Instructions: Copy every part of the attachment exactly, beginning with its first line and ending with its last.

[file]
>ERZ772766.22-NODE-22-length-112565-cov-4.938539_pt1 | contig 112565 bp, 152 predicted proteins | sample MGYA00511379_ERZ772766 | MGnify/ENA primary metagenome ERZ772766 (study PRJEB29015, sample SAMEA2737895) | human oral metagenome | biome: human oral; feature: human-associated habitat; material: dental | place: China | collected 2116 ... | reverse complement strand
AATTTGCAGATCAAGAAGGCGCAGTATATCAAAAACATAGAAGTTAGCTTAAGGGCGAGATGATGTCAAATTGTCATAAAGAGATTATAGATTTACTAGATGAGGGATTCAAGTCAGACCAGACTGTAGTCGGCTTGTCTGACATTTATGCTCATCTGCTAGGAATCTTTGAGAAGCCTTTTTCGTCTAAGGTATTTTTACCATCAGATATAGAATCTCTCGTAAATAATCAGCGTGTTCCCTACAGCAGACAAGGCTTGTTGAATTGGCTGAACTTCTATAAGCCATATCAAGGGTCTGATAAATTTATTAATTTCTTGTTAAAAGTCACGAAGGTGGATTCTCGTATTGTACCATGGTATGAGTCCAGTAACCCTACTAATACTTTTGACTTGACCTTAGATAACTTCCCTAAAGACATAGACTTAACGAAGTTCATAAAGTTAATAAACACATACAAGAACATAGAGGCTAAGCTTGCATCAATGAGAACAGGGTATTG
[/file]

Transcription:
>ERZ772766.22-NODE-22-length-112565-cov-4.938539_pt1 | contig 112565 bp, 152 predicted proteins | sample MGYA00511379_ERZ772766 | MGnify/ENA primary metagenome ERZ772766 (study PRJEB29015, sample SAMEA2737895) | human oral metagenome | biome: human oral; feature: human-associated habitat; material: dental | place: China | collected 2116 ... | reverse complement strand
AATTTGCAGATCAAGAAGGCGCAGTATATCAAAAACATAGAAGTTAGCTTAAGGGCGAGATGATGTCAAATTGTCATAAAGAGATTATAGATTTACTAGATGAGGGATTCAAGTCAGACCAGACTGTAGTCGGCTTGTCTGACATTTATGCTCATCTGCTAGGAATCTTTGAGAAGCCTTTTTCGTCTAAGGTATTTTTACCATCAGATATAGAATCTCTCGTAAATAATCAGCGTGTTCCCTACAGCAGACAAGGCTTGTTGAATTGGCTGAACTTCTATAAGCCATATCAAGGGTCTGATAAATTTATTAATTTCTTGTTAAAAGTCACGAAGGTGGATTCTCGTATTGTACCATGGTATGAGTCCAGTAACCCTACTAATACTTTTGACTTGACCTTAGATAACTTCCCTAAAGACATAGACTTAACGAAGTTCATAAAGTTAATAAACACATACAAGAACATAGAGGCTAAGCTTGCATCAATGAGAACAGGGTATTG